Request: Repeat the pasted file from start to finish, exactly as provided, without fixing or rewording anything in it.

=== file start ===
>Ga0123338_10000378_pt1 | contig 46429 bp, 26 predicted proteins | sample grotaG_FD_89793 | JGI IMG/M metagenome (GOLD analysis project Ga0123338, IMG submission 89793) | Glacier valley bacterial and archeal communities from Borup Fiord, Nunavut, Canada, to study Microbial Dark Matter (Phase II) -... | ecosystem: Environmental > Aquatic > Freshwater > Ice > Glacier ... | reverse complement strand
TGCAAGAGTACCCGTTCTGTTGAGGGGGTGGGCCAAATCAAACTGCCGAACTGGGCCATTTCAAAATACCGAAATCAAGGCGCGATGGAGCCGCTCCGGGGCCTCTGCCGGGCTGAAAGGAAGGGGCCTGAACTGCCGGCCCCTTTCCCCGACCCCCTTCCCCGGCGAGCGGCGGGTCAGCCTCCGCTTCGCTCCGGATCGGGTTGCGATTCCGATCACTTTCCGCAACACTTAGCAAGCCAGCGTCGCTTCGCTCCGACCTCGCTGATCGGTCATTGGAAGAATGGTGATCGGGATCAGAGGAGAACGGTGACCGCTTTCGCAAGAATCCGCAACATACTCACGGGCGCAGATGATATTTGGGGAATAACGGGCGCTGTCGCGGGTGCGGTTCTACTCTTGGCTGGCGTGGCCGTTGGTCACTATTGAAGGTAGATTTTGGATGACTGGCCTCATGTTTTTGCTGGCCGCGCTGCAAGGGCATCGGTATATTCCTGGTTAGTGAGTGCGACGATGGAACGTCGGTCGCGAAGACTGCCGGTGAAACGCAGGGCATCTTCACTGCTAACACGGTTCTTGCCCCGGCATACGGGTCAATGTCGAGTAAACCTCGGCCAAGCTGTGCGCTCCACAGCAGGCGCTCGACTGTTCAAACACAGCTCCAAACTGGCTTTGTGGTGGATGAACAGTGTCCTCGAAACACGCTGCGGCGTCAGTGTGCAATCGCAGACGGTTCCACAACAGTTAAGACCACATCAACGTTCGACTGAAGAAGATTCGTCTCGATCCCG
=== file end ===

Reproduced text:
>Ga0123338_10000378_pt1 | contig 46429 bp, 26 predicted proteins | sample grotaG_FD_89793 | JGI IMG/M metagenome (GOLD analysis project Ga0123338, IMG submission 89793) | Glacier valley bacterial and archeal communities from Borup Fiord, Nunavut, Canada, to study Microbial Dark Matter (Phase II) -... | ecosystem: Environmental > Aquatic > Freshwater > Ice > Glacier ... | reverse complement strand
TGCAAGAGTACCCGTTCTGTTGAGGGGGTGGGCCAAATCAAACTGCCGAACTGGGCCATTTCAAAATACCGAAATCAAGGCGCGATGGAGCCGCTCCGGGGCCTCTGCCGGGCTGAAAGGAAGGGGCCTGAACTGCCGGCCCCTTTCCCCGACCCCCTTCCCCGGCGAGCGGCGGGTCAGCCTCCGCTTCGCTCCGGATCGGGTTGCGATTCCGATCACTTTCCGCAACACTTAGCAAGCCAGCGTCGCTTCGCTCCGACCTCGCTGATCGGTCATTGGAAGAATGGTGATCGGGATCAGAGGAGAACGGTGACCGCTTTCGCAAGAATCCGCAACATACTCACGGGCGCAGATGATATTTGGGGAATAACGGGCGCTGTCGCGGGTGCGGTTCTACTCTTGGCTGGCGTGGCCGTTGGTCACTATTGAAGGTAGATTTTGGATGACTGGCCTCATGTTTTTGCTGGCCGCGCTGCAAGGGCATCGGTATATTCCTGGTTAGTGAGTGCGACGATGGAACGTCGGTCGCGAAGACTGCCGGTGAAACGCAGGGCATCTTCACTGCTAACACGGTTCTTGCCCCGGCATACGGGTCAATGTCGAGTAAACCTCGGCCAAGCTGTGCGCTCCACAGCAGGCGCTCGACTGTTCAAACACAGCTCCAAACTGGCTTTGTGGTGGATGAACAGTGTCCTCGAAACACGCTGCGGCGTCAGTGTGCAATCGCAGACGGTTCCACAACAGTTAAGACCACATCAACGTTCGACTGAAGAAGATTCGTCTCGATCCCG